In a conservation effort by the U.S. Naval Academy Museum, flags from conflicts from the 19th Century have recently been re-discovered. The boxes indicated they were captured flags, but little did museum curator Charles Swift know how rich their history really was.
According to Stars and Stripes, the museum has discovered 61 banners that were captured in 1800s conflicts. While the banners had been shown in the museum back in the early 1900s, no one alive today has seen these banners until now.
“The 46 newly discovered flags — including banners from battles in Asia and from the Spanish-American War — had originally been put on display in 1913,” Stars and Stripes reports. “But seven years later, they were covered up by the 15 flags from the War of 1812 — and sealed up for nearly a century.”
“It is what struck me immediately. It was sort of dark, but you could see the colors — the vibrant colors — of them having not been in light for 100 years, and so it was exciting.”
Many of the flags were taken from a period in American history that many Americans are unfamiliar with — a time before the American Navy was the global power it is today.
As Stars and Stripes points out, “They include one taken from a Chinese pirate fort off Macau dating to 1854 and another captured in Korea in 1871.”
A Chinese pirate flag captured by USS Macedonian in 1854. Part of our efforts in historic Mahan Hall this week thanks to conservation funds from Naval History & Heritage Command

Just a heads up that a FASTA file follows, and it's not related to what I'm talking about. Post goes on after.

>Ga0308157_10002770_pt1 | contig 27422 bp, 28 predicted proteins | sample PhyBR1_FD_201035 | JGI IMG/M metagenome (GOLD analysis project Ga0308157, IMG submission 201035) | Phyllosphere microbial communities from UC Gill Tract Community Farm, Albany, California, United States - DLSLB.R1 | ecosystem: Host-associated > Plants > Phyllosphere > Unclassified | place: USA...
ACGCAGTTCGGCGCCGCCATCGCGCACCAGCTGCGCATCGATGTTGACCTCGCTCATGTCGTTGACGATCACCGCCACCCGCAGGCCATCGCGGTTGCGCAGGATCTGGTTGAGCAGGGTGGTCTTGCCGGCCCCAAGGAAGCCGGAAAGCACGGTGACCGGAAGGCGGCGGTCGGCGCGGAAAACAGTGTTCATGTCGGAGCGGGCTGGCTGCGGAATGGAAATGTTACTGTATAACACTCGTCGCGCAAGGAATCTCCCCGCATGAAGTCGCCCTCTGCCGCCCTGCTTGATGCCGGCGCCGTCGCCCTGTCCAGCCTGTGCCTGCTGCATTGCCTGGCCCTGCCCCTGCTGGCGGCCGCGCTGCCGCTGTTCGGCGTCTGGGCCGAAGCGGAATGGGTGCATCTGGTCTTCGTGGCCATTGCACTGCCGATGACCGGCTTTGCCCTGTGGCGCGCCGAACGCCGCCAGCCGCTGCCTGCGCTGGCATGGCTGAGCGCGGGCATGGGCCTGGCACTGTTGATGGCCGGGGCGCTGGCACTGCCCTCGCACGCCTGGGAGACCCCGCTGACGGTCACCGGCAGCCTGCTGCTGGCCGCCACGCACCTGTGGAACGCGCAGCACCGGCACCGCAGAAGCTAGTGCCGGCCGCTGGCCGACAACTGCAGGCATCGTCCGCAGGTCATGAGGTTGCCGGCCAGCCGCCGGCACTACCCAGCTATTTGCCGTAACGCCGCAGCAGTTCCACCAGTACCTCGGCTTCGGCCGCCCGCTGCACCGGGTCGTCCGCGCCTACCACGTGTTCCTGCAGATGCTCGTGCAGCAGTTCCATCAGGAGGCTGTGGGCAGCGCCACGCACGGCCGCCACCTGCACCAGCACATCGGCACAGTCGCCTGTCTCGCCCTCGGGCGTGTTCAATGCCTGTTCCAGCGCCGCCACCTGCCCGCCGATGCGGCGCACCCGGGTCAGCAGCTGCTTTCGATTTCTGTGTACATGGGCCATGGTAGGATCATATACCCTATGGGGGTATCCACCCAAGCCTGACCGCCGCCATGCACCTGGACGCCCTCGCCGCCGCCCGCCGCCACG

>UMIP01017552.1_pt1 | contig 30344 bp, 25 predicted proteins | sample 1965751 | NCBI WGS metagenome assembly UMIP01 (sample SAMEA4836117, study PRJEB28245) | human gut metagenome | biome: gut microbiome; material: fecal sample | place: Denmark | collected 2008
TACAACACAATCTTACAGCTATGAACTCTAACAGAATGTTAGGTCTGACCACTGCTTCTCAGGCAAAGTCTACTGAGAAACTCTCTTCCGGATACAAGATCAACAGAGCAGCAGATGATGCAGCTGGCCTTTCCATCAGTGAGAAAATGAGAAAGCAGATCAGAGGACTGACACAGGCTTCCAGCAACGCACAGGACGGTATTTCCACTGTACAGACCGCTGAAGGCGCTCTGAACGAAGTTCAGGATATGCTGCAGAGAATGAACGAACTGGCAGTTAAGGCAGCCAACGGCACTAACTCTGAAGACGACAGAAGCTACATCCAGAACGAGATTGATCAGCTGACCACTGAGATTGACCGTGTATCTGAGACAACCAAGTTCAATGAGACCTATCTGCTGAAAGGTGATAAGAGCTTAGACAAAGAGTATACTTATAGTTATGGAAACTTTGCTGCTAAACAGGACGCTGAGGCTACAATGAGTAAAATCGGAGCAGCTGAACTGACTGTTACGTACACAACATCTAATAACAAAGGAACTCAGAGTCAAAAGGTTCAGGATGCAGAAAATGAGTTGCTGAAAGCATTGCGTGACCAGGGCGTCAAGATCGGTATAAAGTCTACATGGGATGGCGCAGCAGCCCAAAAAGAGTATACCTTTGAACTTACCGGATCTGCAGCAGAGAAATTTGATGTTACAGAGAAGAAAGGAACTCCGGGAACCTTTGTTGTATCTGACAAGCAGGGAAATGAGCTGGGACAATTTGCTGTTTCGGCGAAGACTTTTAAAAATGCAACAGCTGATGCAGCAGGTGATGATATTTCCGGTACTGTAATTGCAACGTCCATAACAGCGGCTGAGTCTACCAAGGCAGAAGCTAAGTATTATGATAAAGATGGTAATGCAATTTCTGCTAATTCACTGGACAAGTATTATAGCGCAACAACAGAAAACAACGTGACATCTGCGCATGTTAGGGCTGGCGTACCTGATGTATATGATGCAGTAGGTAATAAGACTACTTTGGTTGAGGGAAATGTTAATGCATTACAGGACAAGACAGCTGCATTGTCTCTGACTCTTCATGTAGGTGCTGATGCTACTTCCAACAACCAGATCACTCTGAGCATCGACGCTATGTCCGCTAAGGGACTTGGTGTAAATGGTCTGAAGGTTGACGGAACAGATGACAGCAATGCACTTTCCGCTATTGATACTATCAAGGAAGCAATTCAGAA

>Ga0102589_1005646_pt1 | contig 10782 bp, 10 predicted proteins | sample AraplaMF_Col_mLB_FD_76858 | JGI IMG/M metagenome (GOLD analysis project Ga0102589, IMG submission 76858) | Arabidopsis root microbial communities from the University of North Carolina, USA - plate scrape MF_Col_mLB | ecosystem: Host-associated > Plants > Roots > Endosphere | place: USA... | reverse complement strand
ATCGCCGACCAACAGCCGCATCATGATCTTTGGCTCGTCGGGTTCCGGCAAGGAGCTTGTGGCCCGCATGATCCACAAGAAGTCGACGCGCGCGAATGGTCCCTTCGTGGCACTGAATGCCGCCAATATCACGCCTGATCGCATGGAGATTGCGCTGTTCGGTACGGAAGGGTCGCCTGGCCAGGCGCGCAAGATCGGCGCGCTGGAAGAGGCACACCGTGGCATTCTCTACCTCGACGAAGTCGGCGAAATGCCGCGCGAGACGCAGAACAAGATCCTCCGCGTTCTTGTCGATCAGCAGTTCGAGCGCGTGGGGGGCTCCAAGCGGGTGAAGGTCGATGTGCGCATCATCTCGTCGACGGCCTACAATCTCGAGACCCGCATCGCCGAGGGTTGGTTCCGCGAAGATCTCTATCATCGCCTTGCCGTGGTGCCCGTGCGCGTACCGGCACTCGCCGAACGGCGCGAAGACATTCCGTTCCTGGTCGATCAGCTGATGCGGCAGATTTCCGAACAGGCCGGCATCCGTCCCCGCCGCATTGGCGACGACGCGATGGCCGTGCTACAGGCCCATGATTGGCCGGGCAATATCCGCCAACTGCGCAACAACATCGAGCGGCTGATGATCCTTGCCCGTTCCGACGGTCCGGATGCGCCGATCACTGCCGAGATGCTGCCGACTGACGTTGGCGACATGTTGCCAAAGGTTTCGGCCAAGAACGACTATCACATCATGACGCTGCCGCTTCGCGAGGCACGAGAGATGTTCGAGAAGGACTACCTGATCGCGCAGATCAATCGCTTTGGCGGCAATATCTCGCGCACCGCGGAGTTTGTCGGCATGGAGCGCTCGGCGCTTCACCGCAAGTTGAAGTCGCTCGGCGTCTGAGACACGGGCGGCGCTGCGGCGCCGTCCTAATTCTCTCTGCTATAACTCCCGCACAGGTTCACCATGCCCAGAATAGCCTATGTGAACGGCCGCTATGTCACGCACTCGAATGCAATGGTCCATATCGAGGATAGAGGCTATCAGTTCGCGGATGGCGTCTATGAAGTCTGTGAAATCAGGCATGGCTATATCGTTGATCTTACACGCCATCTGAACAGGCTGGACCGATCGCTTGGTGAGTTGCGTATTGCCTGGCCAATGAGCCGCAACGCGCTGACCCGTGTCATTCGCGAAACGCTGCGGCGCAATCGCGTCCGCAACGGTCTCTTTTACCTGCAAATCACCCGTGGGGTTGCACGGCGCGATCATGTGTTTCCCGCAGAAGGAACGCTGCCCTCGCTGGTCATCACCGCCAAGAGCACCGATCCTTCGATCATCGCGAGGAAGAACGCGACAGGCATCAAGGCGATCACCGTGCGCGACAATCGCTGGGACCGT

Swift even said that there were some Revolutionary War-era replicas among the flags.
Camille Myers Breeze, a member of the team hired to work on the conservation process, told Stars and Stripes that this is her favorite type of project.
“For us to conserve a collection of flags like this that’s historical — not only for its use, but for how it was preserved and how it has been installed here for 100 years for Naval Academy students and visitors to appreciate and learn from.”
The museum was commissioned by President James K. Polk in 1849 “as the repository of flags captured in battle by the Navy.” It now houses about 800 flags, with about 250 of them being described as “trophy flags” — flags captured in battle.
You can also find many other treasures in the museum including seafaring instruments, naval uniforms, medals, photographs, art and items recalling past naval expeditions and explorations.
As Swift told Stars and Stripes: “We are ultimately stewards of these objects that tell important stories.”
And these military stories need to be told. The Navy is going to play an important part in the country’s future; it’s just as important to appreciate its past.